Wakatobi divers are greeted by astonishing reefscapes full of life.

The best of boat diving

Early the next morning, we’ve met for our boat dives and were assigned Pauli, as our dive guide. The resort operates several traditional Indonesian dive boats – each wooden, covered, comfortable boat is made locally, and each is 70 feet long. The dive boats offer lots of space for gear and an area to hang wetsuits. The dive team sets up each guest’s tank in there spot every dive, and they knew if you are using aluminum 80’s, 100’s, DIN or Yoke. The service is impeccable; every day the staff provided fresh, baked snacks, coconut, big towels, coffee, hot chocolate and water.

There were four divers per guide and three groups per boat, each with their own guide. Divers and guides were matched using a pre-trip survey that each guest completes prior to departure. We were the “slow” group with cameras and we wanted to see the small stuff. We never saw the other 2 groups in the water, because we were always dropped off on the wall with some time between us. The currents are fairly strong and generally run one way, yet on one of the dives we switched direction 3 times. The boat left the dock at 7:30am for two dives at two different sites, returned to the resort for lunch, and left again at 2:30pm for one additional submersion.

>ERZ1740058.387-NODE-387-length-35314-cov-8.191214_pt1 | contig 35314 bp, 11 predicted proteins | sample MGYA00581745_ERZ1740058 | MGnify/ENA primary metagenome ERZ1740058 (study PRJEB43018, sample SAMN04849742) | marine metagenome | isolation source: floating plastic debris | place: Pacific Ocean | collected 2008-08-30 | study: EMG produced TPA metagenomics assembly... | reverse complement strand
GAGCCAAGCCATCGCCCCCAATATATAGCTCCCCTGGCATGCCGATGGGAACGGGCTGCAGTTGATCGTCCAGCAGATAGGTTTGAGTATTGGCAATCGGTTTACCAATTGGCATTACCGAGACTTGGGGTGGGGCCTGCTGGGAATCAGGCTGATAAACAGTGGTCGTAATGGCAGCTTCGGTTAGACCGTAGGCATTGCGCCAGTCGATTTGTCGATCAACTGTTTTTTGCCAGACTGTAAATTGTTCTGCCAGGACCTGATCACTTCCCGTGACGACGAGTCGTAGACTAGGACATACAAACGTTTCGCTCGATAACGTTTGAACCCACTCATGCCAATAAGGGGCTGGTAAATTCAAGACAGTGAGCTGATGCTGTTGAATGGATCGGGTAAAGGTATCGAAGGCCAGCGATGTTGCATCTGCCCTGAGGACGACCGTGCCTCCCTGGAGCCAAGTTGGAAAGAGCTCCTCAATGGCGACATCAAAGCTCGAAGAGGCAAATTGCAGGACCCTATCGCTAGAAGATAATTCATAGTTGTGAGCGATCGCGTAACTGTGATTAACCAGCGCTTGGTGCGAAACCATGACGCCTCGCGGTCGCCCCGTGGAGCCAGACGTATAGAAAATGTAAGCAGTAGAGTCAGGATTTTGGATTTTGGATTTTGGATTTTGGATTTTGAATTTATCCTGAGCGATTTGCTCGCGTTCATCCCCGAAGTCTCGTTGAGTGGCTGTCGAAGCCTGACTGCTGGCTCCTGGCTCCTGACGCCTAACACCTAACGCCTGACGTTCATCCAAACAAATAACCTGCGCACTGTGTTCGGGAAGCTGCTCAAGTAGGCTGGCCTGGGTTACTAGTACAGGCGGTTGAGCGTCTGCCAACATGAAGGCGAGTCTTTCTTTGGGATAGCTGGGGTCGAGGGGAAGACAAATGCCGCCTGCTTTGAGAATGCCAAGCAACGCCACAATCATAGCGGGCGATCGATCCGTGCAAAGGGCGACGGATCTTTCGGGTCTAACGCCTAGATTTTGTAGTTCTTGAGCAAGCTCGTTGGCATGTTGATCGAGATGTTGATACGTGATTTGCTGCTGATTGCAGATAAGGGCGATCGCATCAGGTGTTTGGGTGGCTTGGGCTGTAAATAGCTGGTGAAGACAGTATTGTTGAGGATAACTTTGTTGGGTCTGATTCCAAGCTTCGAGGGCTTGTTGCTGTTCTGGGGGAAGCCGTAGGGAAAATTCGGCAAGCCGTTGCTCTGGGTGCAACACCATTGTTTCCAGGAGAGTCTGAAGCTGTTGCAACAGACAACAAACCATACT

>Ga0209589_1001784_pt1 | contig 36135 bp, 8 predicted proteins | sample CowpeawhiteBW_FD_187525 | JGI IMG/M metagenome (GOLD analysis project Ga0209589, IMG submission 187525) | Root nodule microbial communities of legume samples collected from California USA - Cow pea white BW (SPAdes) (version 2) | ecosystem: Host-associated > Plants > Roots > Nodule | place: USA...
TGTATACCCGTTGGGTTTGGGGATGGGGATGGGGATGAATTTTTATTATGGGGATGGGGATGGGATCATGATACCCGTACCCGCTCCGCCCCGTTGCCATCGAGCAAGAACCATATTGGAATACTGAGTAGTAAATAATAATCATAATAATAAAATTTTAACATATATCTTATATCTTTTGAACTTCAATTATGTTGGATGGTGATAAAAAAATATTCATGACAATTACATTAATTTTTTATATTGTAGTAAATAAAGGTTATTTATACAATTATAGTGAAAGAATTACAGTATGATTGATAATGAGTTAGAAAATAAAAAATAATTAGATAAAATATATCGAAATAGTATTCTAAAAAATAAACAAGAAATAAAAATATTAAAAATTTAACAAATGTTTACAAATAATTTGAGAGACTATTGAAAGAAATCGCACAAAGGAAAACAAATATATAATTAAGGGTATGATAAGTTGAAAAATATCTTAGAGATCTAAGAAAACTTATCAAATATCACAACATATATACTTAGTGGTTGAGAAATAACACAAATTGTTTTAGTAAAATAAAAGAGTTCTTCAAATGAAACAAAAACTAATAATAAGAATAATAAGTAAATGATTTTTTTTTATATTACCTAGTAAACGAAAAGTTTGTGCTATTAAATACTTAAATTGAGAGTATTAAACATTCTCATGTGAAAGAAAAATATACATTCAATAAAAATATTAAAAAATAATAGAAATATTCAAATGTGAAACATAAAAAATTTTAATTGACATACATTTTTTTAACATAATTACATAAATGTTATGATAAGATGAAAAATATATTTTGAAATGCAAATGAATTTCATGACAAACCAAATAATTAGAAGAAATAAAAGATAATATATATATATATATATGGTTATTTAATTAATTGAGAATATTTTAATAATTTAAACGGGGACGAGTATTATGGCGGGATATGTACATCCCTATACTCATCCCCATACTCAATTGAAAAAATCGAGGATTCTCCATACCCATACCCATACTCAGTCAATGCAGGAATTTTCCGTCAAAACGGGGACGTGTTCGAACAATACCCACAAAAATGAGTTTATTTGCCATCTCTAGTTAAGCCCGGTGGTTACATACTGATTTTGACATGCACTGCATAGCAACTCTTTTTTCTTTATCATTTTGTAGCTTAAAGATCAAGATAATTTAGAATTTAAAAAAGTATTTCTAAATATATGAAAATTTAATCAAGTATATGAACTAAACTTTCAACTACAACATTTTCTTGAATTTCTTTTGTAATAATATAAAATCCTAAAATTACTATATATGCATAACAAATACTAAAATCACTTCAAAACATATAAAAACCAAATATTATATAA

The dive sites are mainly composed of a variety of walls, slopes, ridges (my favorite), seamounts, overhangs and coral gardens. All of the dive sites are a 45-minute (or less) boat ride and we never went to the same site twice during our seven night stay. Most of the dive sites started just inches from the surface, allowing for a long safety stop at the end of all dives. Each dive is kept to a maximum bottom time of 70 minutes and over an hour surface interval between dives.

So much to see

The marine life that surrounded the waters of Wakatobi is very rich and full, including Gorgonians and Ascidians of many shapes and sizes, Spiral Coral with tiny Zanzibar Shrimp on them, large clusters of Leather Coral, and sponges scattered everywhere. Soft corals abound here in an array of colors, and some of the soft corals in the overhangs looked like stalactites.

A Chromodoris wallini crawls along an Ascidian.